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Rebuilding Community in Pandemic Times

I started my second year of college off right. I was in a band, making friends and was coming out of my shell that had previously held me back. My confidence was growing exponentially and I had just gotten into a new relationship. Everything, for once, felt all in line. Until it wasn’t.

First, the band broke up, dramatically, leaving both myself and my boyfriend scratching our heads wondering what went wrong. But we pushed forwards, prepared to rebuild. Then the pandemic hit and the exact opposite of rebuilding occurred. Our circles of friends crumbled and suddenly it was just the two of us, isolated as we headed into the darkest winter of our lives.

To say it was all bad would be untrue, but it was tough. We did grow closer and were able to support one another as anxieties and frustrations ran high. But there was only so much we could do for each other. The importance of friends and community was becoming clear and the lack of was taking its toll.

Emerging from the winter, we had plans to record some music together and get our feet back on the ground. One brisk day I popped into a store to see if they would be interested in buying some of my old concert tees. The pandemic had left me between jobs and I was trying to regenerate some funds.

I did sell some shirts that day, but I also met someone who would become an integral part of rebuilding our community, promoting our music and becoming a dear friend to us both.

Over the weeks that followed, this little vinyl shop became a place of comfort. Sometimes we’d buy tea, some days we’d pump the meter full of change just to go stand in the colourful shop and chat with the owner. We kept going until the shop closed down and we feared the worst but after a little bit of Facebook investigating we found, with much relief, that he had switched locations.

Back on track, we continued to visit often, while also recording music at home. Right from the beginning, he provided us with huge amounts of support and encouragement. That summer we busked in front of his store as we were becoming more confident musicians.

As the summer wrapped up and we found ourselves back inside, chatting over warm mugs of tea, getting to know both the owner of the shop and the kind man that sold coffee and tea for him. That was two new friends for us along with a safe space that kind of felt like college, the library and a music store all in one.

While the store became more popular, more people would trickle in off the streets and soon we found ourselves conversing in groups of people around glass tables. We met other musicians and songwriters, aspiring drummers and kind supporters of art. The one common ground that united us was that we all were seeking community, and before our eyes, one was starting to form.

Soon after, as the fall chill crept in, a new idea was brought forth. The shop owner wanted to put on an indoor market for art vendors and buskers to play at. We already had a location, the building his shop was in had a large empty space on the main floor. It was filthy and would take a lot of work before the market could happen, but we pressed on. Suddenly we not only had a spot to hang out but a purpose and a project we could put our efforts into. Afternoons that would typically be spent on the couch were now filled with cleaning, drywalling and painting.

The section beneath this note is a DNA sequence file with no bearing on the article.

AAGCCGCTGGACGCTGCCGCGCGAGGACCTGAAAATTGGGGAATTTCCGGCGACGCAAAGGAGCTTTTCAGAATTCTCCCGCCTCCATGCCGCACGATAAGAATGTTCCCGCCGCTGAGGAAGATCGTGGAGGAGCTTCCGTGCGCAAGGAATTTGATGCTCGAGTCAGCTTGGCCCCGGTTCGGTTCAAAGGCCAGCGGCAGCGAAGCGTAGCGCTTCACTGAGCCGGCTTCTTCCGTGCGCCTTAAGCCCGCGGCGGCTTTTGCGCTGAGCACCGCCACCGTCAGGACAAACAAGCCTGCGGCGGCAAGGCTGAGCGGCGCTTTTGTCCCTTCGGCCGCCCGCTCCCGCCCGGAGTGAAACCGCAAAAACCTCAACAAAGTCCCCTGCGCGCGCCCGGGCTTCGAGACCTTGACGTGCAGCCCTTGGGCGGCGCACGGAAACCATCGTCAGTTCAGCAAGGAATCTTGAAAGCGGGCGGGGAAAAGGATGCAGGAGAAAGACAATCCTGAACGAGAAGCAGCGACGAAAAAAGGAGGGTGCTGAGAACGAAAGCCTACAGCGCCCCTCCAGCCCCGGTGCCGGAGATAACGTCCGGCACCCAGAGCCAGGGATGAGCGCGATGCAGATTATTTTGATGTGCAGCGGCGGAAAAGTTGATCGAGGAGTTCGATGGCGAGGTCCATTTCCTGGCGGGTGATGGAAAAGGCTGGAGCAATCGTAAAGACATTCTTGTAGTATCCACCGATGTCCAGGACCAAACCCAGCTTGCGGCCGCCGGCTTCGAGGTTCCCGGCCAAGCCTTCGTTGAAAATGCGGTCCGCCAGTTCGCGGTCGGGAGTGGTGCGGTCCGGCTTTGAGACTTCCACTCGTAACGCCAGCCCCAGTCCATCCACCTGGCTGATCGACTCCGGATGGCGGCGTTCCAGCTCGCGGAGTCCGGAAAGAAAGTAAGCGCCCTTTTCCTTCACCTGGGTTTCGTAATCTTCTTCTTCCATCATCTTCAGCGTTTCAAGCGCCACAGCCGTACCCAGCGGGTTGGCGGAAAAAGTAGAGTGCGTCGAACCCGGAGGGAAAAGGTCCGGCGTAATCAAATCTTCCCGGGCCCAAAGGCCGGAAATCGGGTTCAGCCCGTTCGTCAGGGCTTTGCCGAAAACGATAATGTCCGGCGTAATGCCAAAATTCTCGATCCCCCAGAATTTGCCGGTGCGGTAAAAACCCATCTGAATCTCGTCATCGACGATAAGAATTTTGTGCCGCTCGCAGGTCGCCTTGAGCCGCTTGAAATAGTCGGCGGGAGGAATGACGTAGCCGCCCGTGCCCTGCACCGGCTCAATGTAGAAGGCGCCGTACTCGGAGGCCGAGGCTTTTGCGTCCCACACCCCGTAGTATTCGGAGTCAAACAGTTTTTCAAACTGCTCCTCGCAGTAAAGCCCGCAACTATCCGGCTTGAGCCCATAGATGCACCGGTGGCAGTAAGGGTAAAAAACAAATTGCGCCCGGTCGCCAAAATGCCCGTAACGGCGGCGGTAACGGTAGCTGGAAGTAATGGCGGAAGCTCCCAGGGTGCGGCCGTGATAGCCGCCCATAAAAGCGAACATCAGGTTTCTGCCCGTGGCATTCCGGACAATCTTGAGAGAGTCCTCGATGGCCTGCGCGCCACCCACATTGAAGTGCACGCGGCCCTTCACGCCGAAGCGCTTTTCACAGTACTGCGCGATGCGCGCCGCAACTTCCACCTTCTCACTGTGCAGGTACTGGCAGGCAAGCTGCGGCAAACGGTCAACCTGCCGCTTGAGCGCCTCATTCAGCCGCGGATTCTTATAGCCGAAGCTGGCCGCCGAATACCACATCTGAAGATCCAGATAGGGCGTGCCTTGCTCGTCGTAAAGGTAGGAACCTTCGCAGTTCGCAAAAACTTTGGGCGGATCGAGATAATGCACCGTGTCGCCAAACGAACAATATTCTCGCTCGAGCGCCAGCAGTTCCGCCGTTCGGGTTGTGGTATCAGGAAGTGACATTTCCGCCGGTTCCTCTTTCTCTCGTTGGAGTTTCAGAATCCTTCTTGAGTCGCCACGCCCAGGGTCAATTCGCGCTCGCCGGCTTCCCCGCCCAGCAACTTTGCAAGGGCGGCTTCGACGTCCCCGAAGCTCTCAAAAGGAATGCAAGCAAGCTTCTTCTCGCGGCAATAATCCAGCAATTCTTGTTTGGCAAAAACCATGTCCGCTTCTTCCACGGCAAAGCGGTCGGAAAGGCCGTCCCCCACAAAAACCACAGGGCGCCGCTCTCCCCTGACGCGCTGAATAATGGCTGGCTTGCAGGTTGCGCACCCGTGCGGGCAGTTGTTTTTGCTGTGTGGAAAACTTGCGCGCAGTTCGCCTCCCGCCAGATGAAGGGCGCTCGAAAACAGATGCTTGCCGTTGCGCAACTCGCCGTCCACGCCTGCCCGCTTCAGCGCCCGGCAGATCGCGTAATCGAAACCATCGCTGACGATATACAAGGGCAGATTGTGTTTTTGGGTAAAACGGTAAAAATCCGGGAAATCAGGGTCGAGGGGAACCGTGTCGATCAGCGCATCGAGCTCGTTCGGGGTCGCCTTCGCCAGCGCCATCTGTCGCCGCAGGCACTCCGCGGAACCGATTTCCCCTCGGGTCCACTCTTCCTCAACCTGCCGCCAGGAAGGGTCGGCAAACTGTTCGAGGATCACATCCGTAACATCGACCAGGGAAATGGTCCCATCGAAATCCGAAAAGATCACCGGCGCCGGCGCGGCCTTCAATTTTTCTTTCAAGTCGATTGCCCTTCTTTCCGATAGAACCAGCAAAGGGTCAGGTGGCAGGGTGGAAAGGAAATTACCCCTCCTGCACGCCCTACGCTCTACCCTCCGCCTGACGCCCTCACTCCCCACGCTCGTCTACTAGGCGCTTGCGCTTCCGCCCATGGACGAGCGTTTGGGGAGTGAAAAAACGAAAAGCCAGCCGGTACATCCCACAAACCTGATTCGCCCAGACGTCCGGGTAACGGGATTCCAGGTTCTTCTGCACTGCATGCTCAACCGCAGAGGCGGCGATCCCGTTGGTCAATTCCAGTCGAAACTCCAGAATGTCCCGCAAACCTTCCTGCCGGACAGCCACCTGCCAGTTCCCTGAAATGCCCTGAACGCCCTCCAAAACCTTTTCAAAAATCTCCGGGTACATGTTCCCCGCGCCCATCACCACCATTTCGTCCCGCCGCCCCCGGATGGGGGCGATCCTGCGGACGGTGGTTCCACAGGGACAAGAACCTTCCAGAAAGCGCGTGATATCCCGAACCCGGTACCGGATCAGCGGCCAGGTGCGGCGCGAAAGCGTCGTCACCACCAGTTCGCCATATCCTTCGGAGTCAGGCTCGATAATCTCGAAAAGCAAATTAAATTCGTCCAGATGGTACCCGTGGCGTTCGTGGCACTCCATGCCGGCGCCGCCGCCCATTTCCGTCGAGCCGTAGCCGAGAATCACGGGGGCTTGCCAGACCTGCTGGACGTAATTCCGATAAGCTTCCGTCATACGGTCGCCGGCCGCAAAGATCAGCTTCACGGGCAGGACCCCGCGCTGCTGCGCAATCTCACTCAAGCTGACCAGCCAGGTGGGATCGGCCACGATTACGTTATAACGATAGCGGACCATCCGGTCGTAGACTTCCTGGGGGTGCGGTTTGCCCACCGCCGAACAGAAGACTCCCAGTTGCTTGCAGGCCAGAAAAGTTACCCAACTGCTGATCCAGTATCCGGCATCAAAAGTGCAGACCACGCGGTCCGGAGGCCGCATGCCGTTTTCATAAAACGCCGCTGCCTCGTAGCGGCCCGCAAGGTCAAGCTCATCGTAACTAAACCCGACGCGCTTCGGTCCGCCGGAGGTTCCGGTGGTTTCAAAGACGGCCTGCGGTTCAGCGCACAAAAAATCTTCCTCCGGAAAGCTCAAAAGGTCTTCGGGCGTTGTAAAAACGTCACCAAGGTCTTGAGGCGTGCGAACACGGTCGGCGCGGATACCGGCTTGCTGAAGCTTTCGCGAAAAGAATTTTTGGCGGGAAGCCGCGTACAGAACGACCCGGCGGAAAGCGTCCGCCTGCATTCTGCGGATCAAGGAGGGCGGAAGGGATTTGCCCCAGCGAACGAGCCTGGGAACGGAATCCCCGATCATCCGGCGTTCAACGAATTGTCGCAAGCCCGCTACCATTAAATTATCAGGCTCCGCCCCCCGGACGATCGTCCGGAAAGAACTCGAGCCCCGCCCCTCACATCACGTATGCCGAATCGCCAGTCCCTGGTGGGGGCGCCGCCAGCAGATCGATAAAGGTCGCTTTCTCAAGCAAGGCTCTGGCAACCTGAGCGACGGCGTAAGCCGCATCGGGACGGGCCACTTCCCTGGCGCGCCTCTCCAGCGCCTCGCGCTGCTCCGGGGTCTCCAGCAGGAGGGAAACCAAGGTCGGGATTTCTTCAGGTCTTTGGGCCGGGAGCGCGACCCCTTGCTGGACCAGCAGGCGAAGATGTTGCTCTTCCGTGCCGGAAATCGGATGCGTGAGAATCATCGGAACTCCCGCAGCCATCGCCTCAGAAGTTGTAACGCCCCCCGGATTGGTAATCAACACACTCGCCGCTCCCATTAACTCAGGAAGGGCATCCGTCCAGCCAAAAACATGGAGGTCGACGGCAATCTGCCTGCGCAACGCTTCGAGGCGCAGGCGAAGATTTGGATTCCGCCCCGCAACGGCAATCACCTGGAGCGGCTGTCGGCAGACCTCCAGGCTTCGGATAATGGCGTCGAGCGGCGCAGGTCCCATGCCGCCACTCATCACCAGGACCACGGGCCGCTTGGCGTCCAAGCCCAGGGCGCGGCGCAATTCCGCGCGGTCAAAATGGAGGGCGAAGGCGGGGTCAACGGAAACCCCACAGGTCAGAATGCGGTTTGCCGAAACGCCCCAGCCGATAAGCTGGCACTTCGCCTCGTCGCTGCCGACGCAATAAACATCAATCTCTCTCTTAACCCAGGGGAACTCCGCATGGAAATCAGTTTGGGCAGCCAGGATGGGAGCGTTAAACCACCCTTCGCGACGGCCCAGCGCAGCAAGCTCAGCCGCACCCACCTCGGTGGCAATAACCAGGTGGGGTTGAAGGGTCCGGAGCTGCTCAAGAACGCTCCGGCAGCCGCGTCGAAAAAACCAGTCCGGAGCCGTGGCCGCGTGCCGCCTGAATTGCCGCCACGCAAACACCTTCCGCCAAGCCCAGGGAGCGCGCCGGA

Without community, this would have never come together as well as it did. Our little group put in hours of work for no reason other than we wanted to help, and seeing it all come together was more rewarding than we ever could have imagined. We built stronger relationships and renewed our feelings of happiness.

When the market did go on, we were joined by buskers and musicians of all ages and styles of music. It was refreshing to sit back and watch a collective of unique artists put their souls on display for short sets. The support was overwhelming. We would throw tips for one another and cheer and clap even when it was just us in the building. My boyfriend and I performed our best live set yet. We stepped away feeling accomplished and blessed to have played alongside other talented, kind humans.

Nestled down in the basement of the Imperial Block center is a tiny vinyl shop. It’s filled to the brim with records, band tees and handmade goods. If you pop by, the owner will greet you and help you find what you’re looking for. If you seek conversation, he’ll sit down and tell stories from times filled with music and adventure.

For me, sitting down there, with a warm mug of tea in hand, surrounded by all forms of music, I feel warm and welcome. I feel safe nestled between my boyfriend and stacks of CDs. The owner is kind, full of knowledge and creativity. This place, found on a whim had become a blessing. A place full of friends, growth and community.

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